I live in a small coastal city with only a couple two-lane roads leading into town. On a nice weekend day, traffic on those roads can get very heavy as people head to and from the beach (or the pumpkin farms, in October). And sadly, both of those roads are somewhat twisty and prone to frequent accidents. Even a minor accident with no injuries can cause huge traffic problems.
So I’ve learned to organize for traffic jams, in the following ways:
Plan trips to minimize travel at peak times
Avoiding problems is always nicer than coping with them. I know when traffic will usually be at its worst and plan any discretionary trips to avoid those times.
Leave plenty of time
Sometimes I need to make a trip during a heavy traffic time. Other times there’s roadwork or an accident that makes traffic worse than normal. I check traffic conditions online before I leave home so I can adjust my route if need be. But I also leave lots of extra time if I need to be somewhere at a specific time, so I won’t be stressed out by any unexpected traffic problems. Since this means I often arrive early for a flight, an appointment, or a reservation, I make sure I have a book to read or something else I want to do while I wait.
Have plenty of gas
As part of my emergency preparedness, I aim to always have at least a half tank of gas. This also ensures I’ll be okay if I need to take a more roundabout way home.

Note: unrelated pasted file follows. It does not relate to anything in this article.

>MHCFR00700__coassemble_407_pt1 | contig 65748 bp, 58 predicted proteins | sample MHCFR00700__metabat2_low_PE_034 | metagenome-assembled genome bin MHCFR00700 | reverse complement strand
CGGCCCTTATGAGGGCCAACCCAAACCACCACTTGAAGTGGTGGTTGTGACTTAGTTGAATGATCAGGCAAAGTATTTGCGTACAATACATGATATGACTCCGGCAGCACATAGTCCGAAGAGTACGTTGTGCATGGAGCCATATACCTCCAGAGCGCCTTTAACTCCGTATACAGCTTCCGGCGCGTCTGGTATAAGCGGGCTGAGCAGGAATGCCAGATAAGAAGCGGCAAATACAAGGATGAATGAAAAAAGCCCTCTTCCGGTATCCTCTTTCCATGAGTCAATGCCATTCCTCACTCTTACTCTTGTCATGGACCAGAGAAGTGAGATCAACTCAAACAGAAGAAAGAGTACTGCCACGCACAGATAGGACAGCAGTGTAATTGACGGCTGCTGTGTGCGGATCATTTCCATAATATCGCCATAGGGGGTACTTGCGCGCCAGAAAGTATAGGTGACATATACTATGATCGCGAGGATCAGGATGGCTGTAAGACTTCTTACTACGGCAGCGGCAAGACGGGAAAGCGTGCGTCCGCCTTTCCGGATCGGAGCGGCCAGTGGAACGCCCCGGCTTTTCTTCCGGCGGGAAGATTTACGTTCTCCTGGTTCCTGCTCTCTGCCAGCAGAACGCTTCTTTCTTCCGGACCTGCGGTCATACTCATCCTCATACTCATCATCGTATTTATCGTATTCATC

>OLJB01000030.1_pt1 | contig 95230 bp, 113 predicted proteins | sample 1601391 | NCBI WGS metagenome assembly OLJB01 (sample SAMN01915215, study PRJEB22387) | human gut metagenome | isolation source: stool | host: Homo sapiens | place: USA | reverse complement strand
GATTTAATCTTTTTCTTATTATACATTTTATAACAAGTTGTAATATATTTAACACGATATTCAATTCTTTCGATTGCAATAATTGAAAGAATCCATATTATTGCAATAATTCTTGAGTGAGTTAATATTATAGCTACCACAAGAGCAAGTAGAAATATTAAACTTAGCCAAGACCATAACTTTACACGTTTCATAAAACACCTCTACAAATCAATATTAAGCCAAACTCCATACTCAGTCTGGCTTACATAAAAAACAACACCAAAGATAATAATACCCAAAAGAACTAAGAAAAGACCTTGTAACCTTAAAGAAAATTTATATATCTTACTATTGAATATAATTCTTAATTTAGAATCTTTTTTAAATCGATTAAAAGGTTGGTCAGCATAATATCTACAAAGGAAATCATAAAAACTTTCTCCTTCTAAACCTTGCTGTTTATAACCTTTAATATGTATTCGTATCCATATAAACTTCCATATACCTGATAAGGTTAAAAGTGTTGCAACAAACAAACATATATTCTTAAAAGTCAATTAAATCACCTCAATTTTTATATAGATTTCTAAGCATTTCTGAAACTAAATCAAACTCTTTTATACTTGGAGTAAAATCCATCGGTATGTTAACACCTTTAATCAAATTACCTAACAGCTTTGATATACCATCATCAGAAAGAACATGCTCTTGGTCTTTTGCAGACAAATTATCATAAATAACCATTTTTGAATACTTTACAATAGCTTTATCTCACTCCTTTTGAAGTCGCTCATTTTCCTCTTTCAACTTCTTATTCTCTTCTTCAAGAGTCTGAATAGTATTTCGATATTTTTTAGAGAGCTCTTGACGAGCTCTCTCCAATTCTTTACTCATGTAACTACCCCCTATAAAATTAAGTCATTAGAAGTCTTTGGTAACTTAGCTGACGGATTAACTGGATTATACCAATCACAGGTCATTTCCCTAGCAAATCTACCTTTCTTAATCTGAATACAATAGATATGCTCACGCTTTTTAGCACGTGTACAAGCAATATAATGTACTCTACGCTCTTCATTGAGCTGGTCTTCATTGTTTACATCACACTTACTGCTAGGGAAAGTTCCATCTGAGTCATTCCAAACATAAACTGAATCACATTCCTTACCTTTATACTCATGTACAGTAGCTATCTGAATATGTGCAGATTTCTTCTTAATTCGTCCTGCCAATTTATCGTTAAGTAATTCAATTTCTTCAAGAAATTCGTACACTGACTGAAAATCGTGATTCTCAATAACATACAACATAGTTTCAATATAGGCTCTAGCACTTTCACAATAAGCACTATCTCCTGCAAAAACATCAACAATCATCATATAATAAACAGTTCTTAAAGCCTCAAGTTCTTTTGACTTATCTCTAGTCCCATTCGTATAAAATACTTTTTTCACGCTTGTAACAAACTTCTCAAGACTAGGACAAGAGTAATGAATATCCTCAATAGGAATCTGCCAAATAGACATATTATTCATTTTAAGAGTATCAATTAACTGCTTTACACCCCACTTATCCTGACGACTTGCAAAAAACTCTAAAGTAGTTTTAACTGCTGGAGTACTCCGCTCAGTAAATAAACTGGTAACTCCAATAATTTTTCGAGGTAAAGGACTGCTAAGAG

Pack the essentials
I always have a water bottle and some energy bars with me so I don’t need to worry about getting thirsty or hungry. And I have a backlog of podcasts loaded to my smartphone to keep me happily occupied while traffic is slow (or stopped). Other people may prefer music, language lessons, or audio books in either CD or digital format.
Use the restroom before heading out
This is self-explanatory.
Have critical phone numbers readily available
I make sure my smartphone has the numbers of everyone I might need to call (while pulled off the road, not while driving) if I’m delayed.
Keep the smartphone fully charged
Since I rely on my phone for communication and entertainment, I need to ensure I don’t run down the battery. I usually leave home with my phone close to 100 percent charged, and I leave it on a charging cable while I’m driving.
Slap on some sunscreen
I’m not as good about this as I should be, but for many daytime car rides it’s wise to put on sunscreen. If the ride is likely to be extended because of traffic, the sunscreen is even more important.
Since I know I’m prepared for being in a traffic jam, I try to not let it bother me too much. There’s nothing I can do about the bad traffic — mentally screaming at it is unproductive, I’ve found — so I consciously get into a “I’ll get there when I get there” mindset.